According to DHH, since Naegleria fowleri infections are extremely rare, testing for this ameba in public drinking water is still relatively new and evolving. They report that fewer than 10 deaths in the United States have been traced back to the ameba, with three occurring in Louisiana over the last several years. 

DHH conducts sampling of public drinking water systems for Naegleria fowleri each summer when temperatures rise. So far, DHH has tested 12 other systems for the ameba. One positive result was identified on July 22 in St. Bernard Parish. St. Bernard Parish is currently conducting a chlorine burn throughout their water system to eliminate any remaining ameba. 

Precautionary Measures for Families

According to the CDC, every resident can take simple steps to help reduce their risk of Naegleria fowleri infection. Individuals should focus on limiting the amount of water going up their nose. Preventative measures recommended by the CDC include the following:

• DO NOT allow water to go up your nose or sniff water into your nose when bathing, showering, washing your face, or swimming in small hard plastic/blow-up pools.

• DO NOT jump into or put your head under bathing water (bathtubs, small hard plastic/blow-up pools); walk or lower yourself in.

• DO NOT allow children to play unsupervised with hoses or sprinklers, as they may accidentally squirt water up their nose. Avoid slip-n-slides or other activities where it is difficult to prevent water going up the nose.

• DO run bath and shower taps and hoses for five minutes before use to flush out the pipes. This is most important the first time you use the tap after the water utility raises the disinfectant level.

• DO keep small hard plastic/blow-up pools clean by emptying, scrubbing and allowing them to dry after each use.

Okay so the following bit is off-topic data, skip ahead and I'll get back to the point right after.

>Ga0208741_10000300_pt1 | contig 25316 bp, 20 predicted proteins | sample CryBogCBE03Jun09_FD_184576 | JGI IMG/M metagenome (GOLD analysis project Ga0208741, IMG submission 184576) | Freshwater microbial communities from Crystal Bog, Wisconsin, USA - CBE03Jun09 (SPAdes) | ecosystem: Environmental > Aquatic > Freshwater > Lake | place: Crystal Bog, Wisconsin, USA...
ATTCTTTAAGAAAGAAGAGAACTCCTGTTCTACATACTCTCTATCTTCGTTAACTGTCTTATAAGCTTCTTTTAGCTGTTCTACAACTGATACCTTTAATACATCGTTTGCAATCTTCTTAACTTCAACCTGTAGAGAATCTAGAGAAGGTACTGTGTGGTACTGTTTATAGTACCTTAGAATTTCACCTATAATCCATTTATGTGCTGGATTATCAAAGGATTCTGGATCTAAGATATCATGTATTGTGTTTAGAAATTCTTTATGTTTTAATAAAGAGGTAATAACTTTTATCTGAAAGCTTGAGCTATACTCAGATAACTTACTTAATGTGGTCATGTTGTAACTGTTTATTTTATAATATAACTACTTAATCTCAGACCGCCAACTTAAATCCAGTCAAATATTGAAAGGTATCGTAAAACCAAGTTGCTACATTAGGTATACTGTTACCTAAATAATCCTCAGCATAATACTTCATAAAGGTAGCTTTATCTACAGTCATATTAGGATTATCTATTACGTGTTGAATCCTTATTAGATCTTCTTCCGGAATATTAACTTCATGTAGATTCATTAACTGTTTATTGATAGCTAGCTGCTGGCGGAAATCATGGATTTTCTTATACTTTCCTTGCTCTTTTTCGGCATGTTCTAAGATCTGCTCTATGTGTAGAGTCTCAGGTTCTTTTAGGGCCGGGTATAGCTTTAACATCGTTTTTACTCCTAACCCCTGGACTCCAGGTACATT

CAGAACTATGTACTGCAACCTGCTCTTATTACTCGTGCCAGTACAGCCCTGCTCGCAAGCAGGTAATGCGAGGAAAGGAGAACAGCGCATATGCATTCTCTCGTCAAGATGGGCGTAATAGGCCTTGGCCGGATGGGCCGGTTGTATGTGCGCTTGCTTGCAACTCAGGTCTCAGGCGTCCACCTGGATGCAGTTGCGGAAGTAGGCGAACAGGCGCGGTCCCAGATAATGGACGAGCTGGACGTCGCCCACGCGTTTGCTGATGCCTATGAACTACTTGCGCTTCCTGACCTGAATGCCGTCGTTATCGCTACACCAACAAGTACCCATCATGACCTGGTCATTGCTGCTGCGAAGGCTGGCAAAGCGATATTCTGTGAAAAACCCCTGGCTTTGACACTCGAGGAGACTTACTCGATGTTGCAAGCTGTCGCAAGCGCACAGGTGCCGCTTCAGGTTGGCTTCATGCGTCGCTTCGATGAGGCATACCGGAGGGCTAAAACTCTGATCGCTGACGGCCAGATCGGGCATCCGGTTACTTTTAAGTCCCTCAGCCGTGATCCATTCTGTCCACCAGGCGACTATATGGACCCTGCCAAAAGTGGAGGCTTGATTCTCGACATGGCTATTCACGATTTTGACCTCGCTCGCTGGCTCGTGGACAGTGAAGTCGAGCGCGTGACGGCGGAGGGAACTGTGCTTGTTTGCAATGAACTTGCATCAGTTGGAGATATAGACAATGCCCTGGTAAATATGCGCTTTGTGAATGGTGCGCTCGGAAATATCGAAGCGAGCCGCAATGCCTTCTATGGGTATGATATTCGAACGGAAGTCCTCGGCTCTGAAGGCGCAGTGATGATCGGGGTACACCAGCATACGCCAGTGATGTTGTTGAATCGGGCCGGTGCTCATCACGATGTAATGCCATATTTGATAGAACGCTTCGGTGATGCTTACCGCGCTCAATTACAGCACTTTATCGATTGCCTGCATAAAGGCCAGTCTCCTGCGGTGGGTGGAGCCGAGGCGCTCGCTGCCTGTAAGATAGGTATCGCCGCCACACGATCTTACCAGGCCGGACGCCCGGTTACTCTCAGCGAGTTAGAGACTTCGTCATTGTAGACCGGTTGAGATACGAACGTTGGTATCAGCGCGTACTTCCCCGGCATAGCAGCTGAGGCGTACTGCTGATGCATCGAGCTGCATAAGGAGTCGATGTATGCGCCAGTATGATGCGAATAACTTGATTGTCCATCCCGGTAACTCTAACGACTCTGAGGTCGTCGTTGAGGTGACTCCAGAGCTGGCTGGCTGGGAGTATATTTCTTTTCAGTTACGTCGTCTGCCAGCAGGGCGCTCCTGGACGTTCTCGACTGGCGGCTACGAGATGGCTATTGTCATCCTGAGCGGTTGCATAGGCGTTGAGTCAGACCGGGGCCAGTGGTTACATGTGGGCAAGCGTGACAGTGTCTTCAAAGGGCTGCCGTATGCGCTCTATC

• DO use only boiled and cooled, distilled or sterile water for making sinus rinse solutions for neti pots or performing ritual ablutions.

• DO keep your swimming pool adequately disinfected before and during use. Adequate disinfection means:
- Pools: free chlorine at 1 to 3 parts per million (ppm) and pH 7.2 to 7.8, and
- Hot tubs/spas: free chlorine 2 to 4 parts per million (ppm) or free bromine 4 to 6 ppm and pH 7.2 to 7.8.

• If you need to top off the water in your swimming pool with tap water, place the hose directly into the skimmer box and ensure that the filter is running. Do not top off the pool by placing the hose in the body of the pool.

Residents should continue these precautions until testing no longer confirms the presence of the ameba in the water system. Residents will be made aware when that occurs.

The Ascension Parish Utilities Dept. has provided the following information to ensure resident safety.

What is being done?

We are going to change the distribution system disinfectant from chloramines to free chlorine to disinfect the system.

What should I do?

You do not need to boil your water or take other actions. This is not an emergency. If it had been, you would have been notified immediately.

What can I do if I notice a chlorine taste or smell?

During the temporary switch, you may notice a chlorine taste and/or odor in your drinking water.

Residents who Parish-specific questions may contact Kenyon at (225) 450-1138.

For further information on preventative measures, cdc.gov/parasites/naegleria/prevention.html.